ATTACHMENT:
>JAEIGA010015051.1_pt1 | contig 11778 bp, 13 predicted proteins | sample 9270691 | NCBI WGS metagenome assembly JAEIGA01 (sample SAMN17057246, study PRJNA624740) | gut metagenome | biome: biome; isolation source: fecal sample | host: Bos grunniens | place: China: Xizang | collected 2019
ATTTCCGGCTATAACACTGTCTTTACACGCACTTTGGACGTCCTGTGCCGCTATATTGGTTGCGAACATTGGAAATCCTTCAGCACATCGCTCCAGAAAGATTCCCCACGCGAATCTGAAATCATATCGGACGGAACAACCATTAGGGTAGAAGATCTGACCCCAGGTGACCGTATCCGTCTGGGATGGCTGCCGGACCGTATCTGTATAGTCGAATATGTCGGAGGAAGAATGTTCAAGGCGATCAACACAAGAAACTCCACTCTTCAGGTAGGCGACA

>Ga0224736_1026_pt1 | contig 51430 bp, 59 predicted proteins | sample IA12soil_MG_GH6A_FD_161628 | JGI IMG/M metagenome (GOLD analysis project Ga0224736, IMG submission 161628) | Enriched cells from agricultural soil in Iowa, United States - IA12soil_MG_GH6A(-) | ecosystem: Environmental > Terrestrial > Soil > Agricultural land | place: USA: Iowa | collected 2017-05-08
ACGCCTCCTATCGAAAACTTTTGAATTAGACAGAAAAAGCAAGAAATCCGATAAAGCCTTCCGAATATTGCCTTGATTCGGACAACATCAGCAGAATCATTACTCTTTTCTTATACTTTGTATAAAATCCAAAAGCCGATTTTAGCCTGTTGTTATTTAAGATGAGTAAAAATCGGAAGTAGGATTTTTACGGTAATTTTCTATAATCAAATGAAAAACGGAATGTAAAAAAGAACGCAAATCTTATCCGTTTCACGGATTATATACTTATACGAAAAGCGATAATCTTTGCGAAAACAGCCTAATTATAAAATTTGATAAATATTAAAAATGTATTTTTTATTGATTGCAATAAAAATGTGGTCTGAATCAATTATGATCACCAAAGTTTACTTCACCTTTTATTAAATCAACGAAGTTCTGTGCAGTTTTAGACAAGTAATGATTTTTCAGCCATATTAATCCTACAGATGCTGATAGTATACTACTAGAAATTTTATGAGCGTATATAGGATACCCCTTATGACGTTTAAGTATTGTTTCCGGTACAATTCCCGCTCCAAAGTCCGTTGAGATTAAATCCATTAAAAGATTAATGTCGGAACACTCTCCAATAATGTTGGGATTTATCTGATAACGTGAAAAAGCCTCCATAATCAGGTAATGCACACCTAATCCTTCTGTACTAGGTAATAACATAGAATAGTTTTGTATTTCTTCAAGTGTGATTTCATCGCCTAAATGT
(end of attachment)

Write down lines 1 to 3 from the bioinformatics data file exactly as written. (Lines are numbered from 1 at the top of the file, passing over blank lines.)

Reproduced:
>JAEIGA010015051.1_pt1 | contig 11778 bp, 13 predicted proteins | sample 9270691 | NCBI WGS metagenome assembly JAEIGA01 (sample SAMN17057246, study PRJNA624740) | gut metagenome | biome: biome; isolation source: fecal sample | host: Bos grunniens | place: China: Xizang | collected 2019
ATTTCCGGCTATAACACTGTCTTTACACGCACTTTGGACGTCCTGTGCCGCTATATTGGTTGCGAACATTGGAAATCCTTCAGCACATCGCTCCAGAAAGATTCCCCACGCGAATCTGAAATCATATCGGACGGAACAACCATTAGGGTAGAAGATCTGACCCCAGGTGACCGTATCCGTCTGGGATGGCTGCCGGACCGTATCTGTATAGTCGAATATGTCGGAGGAAGAATGTTCAAGGCGATCAACACAAGAAACTCCACTCTTCAGGTAGGCGACA

>Ga0224736_1026_pt1 | contig 51430 bp, 59 predicted proteins | sample IA12soil_MG_GH6A_FD_161628 | JGI IMG/M metagenome (GOLD analysis project Ga0224736, IMG submission 161628) | Enriched cells from agricultural soil in Iowa, United States - IA12soil_MG_GH6A(-) | ecosystem: Environmental > Terrestrial > Soil > Agricultural land | place: USA: Iowa | collected 2017-05-08